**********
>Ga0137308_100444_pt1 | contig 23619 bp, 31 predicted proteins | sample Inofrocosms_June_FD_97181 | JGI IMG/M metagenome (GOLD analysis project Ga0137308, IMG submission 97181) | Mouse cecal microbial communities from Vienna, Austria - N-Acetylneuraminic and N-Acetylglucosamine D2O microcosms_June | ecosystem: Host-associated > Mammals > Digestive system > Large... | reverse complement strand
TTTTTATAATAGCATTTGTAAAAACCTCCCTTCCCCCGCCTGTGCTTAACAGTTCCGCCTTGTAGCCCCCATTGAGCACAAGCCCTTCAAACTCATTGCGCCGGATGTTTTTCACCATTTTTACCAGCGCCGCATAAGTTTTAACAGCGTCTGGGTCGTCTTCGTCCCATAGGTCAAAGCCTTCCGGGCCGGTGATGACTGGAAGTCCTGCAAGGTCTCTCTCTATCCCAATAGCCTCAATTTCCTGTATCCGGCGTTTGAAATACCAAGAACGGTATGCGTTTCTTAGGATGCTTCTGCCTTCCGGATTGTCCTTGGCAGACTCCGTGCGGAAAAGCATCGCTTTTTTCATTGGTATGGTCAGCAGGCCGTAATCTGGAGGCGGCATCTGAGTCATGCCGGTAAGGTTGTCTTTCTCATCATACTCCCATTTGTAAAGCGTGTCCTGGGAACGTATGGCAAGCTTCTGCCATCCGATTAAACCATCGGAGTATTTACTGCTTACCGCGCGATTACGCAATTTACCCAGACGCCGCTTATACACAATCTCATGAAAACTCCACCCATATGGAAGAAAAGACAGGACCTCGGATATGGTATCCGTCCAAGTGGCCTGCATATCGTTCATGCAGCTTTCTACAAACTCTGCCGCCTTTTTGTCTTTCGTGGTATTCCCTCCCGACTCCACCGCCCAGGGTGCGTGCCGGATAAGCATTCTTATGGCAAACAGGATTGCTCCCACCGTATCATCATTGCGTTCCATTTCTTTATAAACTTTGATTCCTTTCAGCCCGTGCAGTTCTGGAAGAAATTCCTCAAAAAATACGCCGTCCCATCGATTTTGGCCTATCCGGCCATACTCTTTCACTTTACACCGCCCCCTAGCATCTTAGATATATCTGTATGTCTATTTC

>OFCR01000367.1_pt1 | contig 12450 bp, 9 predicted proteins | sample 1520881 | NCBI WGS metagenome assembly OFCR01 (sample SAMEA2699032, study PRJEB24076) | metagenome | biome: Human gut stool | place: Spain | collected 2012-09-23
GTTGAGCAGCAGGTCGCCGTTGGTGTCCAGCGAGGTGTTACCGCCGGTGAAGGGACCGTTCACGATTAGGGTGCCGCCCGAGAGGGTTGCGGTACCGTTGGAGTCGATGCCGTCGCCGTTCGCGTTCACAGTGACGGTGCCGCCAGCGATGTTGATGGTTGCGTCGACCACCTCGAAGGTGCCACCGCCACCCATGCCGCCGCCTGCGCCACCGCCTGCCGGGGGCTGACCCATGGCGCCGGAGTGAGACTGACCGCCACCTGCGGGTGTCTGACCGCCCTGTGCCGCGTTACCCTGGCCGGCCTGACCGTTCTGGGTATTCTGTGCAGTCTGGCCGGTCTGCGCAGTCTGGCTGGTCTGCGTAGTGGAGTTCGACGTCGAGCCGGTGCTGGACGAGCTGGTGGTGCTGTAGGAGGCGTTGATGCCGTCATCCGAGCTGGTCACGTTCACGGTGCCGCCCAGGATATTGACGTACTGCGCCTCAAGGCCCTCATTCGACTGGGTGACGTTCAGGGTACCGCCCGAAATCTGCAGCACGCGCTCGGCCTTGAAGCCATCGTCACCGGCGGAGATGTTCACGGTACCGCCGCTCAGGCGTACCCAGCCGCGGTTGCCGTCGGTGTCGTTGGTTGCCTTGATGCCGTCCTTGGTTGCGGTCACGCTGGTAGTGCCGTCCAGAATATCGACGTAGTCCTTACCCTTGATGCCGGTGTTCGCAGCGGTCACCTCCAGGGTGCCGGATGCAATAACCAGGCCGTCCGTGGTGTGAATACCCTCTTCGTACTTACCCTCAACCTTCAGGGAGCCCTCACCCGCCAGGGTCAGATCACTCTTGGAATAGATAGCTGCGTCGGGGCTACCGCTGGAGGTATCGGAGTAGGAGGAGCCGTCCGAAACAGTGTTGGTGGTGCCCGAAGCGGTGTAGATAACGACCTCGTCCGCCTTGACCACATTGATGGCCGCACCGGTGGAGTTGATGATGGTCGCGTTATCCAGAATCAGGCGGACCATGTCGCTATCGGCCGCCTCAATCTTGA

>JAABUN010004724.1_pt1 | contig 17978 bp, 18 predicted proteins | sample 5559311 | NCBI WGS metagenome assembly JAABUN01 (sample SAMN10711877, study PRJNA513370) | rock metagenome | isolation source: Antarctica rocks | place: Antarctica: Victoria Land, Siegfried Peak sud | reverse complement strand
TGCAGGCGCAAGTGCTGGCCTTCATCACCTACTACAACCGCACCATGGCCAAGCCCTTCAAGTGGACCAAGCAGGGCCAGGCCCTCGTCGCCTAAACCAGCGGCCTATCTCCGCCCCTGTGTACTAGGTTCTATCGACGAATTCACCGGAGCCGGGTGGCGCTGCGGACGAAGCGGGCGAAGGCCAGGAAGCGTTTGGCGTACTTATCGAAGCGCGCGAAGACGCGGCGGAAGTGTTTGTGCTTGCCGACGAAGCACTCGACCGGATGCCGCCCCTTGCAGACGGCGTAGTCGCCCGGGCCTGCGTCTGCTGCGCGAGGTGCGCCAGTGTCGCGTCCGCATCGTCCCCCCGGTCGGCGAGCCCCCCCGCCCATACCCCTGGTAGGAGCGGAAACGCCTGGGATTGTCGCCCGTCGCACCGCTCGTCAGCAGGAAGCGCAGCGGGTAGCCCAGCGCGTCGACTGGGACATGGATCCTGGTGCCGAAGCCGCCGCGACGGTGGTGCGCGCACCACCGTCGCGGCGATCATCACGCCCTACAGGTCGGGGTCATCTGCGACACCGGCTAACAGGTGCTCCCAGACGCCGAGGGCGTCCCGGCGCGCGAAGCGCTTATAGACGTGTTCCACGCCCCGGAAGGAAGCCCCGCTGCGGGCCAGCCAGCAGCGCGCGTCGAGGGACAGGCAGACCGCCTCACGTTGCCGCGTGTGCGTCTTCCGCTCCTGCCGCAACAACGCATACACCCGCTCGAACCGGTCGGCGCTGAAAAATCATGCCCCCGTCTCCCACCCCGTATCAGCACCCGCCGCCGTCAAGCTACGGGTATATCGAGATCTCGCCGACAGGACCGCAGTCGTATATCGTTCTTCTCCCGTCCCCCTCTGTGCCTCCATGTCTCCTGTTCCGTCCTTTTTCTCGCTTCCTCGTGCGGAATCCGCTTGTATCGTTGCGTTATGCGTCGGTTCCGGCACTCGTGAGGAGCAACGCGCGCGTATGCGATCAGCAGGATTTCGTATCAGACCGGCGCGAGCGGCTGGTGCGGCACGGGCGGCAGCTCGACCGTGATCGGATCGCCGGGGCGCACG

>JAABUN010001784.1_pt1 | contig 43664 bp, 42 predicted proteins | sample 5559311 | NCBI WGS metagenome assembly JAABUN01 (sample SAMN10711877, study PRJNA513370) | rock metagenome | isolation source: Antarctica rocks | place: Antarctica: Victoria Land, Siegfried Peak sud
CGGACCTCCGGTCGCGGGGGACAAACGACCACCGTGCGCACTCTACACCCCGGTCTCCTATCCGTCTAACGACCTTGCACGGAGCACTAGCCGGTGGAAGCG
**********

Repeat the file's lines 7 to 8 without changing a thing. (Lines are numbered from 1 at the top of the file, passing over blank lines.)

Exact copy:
>JAABUN010001784.1_pt1 | contig 43664 bp, 42 predicted proteins | sample 5559311 | NCBI WGS metagenome assembly JAABUN01 (sample SAMN10711877, study PRJNA513370) | rock metagenome | isolation source: Antarctica rocks | place: Antarctica: Victoria Land, Siegfried Peak sud
CGGACCTCCGGTCGCGGGGGACAAACGACCACCGTGCGCACTCTACACCCCGGTCTCCTATCCGTCTAACGACCTTGCACGGAGCACTAGCCGGTGGAAGCG